“OK, OK,” she said, putting up her hand. “It was just a thought.”
“Well get that thought out of your head, then.” He had already opened the door. “I’ll see you tomorrow.”
Ginny had the distinct impression that Tougas wanted to get away from her as quickly as he could, and would have Disapparated from inside the tiny room if he’d been able. She stepped out after him, and watched his retreating back with a furrowed brow. Something had changed since the match. She didn’t believe this sudden urgency in the Lestrange case. There was something he wasn’t telling her.
“I thought you would never get here,” Keddle said, intruding on Ginny’s thoughts. She was wearing a wide smile, too wide to be natural.
“I’m not late, am I?”
“No. Where’s your ring?”
“At home.” Ginny stuffed her hand into her pocket as they started down the corridor. She had expected the question, and had the simplest answer ready, and would hopefully be able to divert the other questions. “How are you doing, Eva? What was it like being back home.”
“Thanks to you I’m very well. Being back home was fantastic. Well, you know, having my own things around. It’s just -”
“Different?” Ginny suggested. She couldn’t pretend to imagine what Keddle had gone through, but she remembered enough how she couldn’t stay at Harry’s flat after what happened with Dudley. Was Keddle experiencing something similar?
“Different?” Keddle tried the word on, nodding after a moment. She contemplated it for a moment longer, before saying, “I talked to Rossi. He says with the statements you and I have given they’re going to be able to put Chase away for a long time. That’s good news, isn’t it?”
“He wants to go over your statement at lunch.”
“I can’t. I’ve got that meeting with Fohn today,” Ginny replied, pushing open the door and entering the changing rooms. “We can do it after practice.”
The best thing about practice in Ginny’s opinion was that it drove everything but Quidditch from the mind. They spent the first few hours reviewing their errors from the Tornados game, and then finally headed out onto the pitch to do some flying. Ginny was happy to think of nothing other than scoring goals, and diving opponents. She didn’t have to think about what other people were saying, or that they might be holding secret discussions about her.
Ginny’s euphoria was diminished, however, as she watched the others head off to lunch as she pulled her jacket on and headed outside . Now the meeting with Fohn was upon her, she was once again wondering if she would have done better to back out.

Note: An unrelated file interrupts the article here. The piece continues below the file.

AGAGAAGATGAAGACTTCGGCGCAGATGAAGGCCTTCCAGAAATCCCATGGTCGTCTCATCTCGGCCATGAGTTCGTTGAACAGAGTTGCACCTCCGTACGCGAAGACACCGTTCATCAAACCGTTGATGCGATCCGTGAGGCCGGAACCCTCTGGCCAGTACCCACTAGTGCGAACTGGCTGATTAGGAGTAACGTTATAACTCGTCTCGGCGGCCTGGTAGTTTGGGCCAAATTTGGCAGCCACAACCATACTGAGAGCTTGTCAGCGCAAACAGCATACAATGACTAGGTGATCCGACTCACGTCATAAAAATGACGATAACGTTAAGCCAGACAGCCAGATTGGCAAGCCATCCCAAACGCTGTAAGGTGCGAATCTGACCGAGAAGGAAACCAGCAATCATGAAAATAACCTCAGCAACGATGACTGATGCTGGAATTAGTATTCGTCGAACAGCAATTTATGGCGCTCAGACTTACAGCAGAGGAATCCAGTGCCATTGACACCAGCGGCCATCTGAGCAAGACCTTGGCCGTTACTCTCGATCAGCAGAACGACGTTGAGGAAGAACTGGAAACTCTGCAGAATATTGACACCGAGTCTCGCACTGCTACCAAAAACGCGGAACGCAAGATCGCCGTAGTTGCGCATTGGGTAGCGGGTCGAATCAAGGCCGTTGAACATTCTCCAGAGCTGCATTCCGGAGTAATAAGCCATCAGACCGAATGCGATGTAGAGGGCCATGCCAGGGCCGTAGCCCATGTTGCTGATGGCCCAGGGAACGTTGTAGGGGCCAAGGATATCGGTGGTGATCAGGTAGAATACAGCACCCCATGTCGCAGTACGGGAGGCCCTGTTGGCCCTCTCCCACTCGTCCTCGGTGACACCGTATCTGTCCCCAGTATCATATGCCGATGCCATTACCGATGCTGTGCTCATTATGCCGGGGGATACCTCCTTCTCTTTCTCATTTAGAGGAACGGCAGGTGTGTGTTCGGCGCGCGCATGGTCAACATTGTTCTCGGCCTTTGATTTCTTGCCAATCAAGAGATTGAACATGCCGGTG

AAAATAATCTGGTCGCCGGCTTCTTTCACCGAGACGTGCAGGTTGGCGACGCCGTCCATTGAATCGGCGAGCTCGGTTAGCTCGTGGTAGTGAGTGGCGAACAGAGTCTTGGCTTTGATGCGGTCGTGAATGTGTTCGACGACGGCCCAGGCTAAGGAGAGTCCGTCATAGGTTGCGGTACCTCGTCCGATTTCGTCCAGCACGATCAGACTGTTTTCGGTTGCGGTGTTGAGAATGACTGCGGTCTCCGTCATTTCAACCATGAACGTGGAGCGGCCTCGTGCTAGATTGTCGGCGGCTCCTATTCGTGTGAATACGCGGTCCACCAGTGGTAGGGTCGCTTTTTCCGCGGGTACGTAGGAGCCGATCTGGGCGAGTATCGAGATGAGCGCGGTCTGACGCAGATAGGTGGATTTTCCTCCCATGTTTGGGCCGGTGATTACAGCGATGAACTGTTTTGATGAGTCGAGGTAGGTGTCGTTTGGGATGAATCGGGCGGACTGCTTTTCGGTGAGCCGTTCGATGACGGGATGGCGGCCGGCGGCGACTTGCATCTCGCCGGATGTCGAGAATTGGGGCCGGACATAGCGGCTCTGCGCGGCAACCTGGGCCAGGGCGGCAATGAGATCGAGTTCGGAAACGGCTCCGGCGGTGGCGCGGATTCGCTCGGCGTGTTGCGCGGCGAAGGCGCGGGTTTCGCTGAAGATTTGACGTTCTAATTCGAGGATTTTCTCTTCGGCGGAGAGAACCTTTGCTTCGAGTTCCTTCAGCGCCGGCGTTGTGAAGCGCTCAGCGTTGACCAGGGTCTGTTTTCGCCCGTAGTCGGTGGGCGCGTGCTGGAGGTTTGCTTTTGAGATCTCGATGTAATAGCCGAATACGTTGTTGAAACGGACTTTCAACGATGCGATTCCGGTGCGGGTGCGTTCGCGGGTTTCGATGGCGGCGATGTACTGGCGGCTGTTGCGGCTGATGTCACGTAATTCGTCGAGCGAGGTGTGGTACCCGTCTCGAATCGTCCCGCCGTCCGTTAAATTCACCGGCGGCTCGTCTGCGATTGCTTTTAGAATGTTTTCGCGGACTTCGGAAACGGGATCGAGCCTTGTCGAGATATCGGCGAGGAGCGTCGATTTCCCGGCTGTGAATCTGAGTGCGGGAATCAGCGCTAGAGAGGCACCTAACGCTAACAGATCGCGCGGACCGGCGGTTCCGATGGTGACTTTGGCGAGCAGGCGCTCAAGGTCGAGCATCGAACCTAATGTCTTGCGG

The Leaky Cauldron wasn’t particularly crowded but it was dimly lit compared to the dazzling sun outside. Several wizards sat in a corner, sucking on long pipes that were filling the whole place with a truly horrible stench that reminded Ginny very much of Mundungus Fletcher. She had to pinch her nose closed as she walked past, trying to spot Fohn. She only noticed him when he waved at her.
“Ah, Miss Weasley, right on time,” he said, smiling widely, swivelling in his stool and almost forgetting that Hannah Abbott was there. “I’ve taken the liberty of ordering you a Butterbeer.”
“I don’t drink it,” Ginny said, remaining on her feet as she pushed the bottle away. She’d lost her liking for the stuff ever since Dudley had spiked hers with that potion. “Water is fine, thanks Hannah.”
Once Ginny had her drink in hand, Fohn, obviously realizing that she wasn’t going to sit beside him at the bar, led the way to a table in the very corner of the room.
“You seem pleased. Your training is going well, I take it?” he said, taking a swig of his Butterbeer.
“As well as we can hope for.”
“Your performance on Saturday was impressive. It’s too bad that your Seeker had such a rough go of it. How is she doing?”
“As well as can be expected, given the circumstances,” Ginny replied, taking another sip of her water. “You didn’t ask me here to talk about Quidditch though, did you?”
“I’ll remind you, Mr. Fohn that I have limited time and would appreciate that you get to your point.”
“I see that you are no longer wearing your engagement ring. That is a new development since we last met.” He was unfazed by her curt answers.
“So?” Ginny was starting to lose her patience. “That’s not relevant to this meeting either.”
“No, it isn’t. I’m not going to talk about Harry either, and if that’s why you’ve asked me here -”
“I asked you here because I think there are a great many things we have in common,” Fohn said, dropping some of his smooth tone.
“We have nothing in common!”
“We both care about our families, and have been sadly disappointed by them. You with Mr. Potter, I by my sister, Briony.”
“You don’t know anything about – What?” Ginny stared at Fohn, open-mouthed. Briony wasn’t a very common name. Could he really mean the very Briony that she had been teasing Tougas about not four hours earlier?